Collaboration between incumbent financial institutions and fintech startups is now a well-established narrative within the industry and will only become more prominent.
A new report from international law firm Mayer Brown found that 100% of the 70 UK-led financial services companies it surveyed expected to purchase a product or commission work from a fintech startup over the next three years.
It highlights incumbent firms’ growing realisation of their need to expose themselves to expertise in new technologies and approaches to finance.
The firms surveyed pointed to increased cost saving, new products and service delivery as well as improved customer services as the key benefits of collaborating with fintech startups.
Mayer Brown head of the intellectual property and IT group Mark Prinsley claims that larger firms are being forced to become, “more flexible with their models.”
He adds, “they have shown a willingness to invest in, or at least expose themselves to new types of business that they would not have considered even a few years ago.”
Beyond the 87% of incumbent firms that said working with a fintech startup reduced costs the report finds that 83% of responds said collaboration with startups refreshed their branding.
These partnerships are also starting to impact incumbent institution’s bottom line with 54% of respondents claiming collaboration with fintech companies resulted in increased revenues.
Mayer Brown’s survey found that ongoing relationships in the space are not yet translating into acquisitions as many have forecast.
That could begin to change as market conditions improve and fintech startups are open to the idea of being scooped up by a traditional institution.
Of the 50 UK-led fintech startups surveyed the report claims more than half favoured an acquisition by an financial services firm as their exit strategy.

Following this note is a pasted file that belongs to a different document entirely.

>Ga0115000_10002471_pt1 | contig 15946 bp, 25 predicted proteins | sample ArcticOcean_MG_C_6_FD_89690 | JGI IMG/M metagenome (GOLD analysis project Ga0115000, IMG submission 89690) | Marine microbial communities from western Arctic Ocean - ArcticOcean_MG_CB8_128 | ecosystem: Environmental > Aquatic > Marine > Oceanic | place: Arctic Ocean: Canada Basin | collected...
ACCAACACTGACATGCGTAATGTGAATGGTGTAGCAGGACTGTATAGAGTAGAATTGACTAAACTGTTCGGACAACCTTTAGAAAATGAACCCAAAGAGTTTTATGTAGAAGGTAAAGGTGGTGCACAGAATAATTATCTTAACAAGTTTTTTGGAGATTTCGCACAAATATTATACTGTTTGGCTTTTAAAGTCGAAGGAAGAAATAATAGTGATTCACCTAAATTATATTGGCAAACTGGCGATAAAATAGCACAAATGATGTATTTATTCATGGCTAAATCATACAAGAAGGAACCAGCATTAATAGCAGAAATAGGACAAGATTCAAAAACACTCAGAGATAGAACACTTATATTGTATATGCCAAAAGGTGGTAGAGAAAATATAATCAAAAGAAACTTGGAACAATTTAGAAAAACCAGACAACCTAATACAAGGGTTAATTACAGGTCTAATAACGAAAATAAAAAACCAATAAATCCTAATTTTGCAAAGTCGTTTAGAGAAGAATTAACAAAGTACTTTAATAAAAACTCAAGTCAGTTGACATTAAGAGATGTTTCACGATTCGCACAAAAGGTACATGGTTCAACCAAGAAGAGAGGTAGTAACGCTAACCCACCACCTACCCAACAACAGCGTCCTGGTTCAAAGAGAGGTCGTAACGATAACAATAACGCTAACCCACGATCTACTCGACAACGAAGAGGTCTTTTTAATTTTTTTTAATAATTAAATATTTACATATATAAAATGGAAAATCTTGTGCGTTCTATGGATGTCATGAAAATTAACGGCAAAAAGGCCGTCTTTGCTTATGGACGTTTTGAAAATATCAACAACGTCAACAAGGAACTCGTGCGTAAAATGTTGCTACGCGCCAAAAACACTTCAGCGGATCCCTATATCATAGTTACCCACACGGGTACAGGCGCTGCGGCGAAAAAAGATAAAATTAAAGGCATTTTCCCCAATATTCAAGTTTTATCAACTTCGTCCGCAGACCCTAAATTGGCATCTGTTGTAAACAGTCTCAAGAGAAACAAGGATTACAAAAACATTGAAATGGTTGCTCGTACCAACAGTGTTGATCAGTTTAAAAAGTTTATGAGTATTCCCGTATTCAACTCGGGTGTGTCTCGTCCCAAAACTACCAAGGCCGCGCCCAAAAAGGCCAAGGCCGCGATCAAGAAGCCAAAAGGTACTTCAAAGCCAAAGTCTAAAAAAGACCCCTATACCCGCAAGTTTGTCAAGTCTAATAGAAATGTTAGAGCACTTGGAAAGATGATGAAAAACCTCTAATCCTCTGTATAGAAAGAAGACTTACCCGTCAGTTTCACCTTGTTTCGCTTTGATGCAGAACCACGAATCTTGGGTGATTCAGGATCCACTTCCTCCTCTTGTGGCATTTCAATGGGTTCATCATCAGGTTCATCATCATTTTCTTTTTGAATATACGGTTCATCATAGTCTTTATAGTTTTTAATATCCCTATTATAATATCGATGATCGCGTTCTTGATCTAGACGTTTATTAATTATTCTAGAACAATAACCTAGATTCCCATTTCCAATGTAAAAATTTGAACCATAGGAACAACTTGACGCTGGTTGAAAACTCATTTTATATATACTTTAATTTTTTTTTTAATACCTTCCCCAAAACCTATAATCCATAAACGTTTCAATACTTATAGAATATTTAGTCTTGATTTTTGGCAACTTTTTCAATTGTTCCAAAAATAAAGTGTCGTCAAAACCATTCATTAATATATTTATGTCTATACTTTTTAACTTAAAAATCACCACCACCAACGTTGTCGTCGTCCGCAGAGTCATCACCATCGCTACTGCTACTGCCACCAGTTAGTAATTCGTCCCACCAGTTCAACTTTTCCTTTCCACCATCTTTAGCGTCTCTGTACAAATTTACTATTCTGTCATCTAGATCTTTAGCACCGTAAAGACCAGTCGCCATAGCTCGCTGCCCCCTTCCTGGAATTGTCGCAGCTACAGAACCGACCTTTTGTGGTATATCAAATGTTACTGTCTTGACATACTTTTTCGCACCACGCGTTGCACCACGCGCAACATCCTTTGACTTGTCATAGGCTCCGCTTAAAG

In contrast to that, however, 67% of institutions surveyed said they did not plan to make any fintech acquisitions over the next three years.
Co-Head of Mayer Brown’s global business and technology sourcing group Peter Dickinson said that M&A levels are, “generally are pretty low right now, which has certainly had a dampening effect on these particular markets — although activity levels are lifting.”
He adds, “Large financial services firms are understandably risk adverse and will want to carry out detailed due diligence in relation to any fintech target company to make sure everything is in order — not just now, but historically.”
Both parties believe regulatory complexity poses a threat to fintech’s development, however, opinions of what an ideal regulatory landscape would look are contrasting between incumbents and startups.
Financial services lean in favour of clear regulatory oversight with 76% of respondents saying it would be preferred while 60% of fintech startup want self-regulation with limited regulatory oversight.
Mayer Brown partner in the financial services regulatory and enforcement group Guy Wilkes suggest that the regulatory playing field is stacked in favour of the incumbents.
He said: “Regulators say they’re technology neutral, that the platform is not a factor, but it’s undeniable that some regulations are not suited to some of the technology we’re seeing emerge.”
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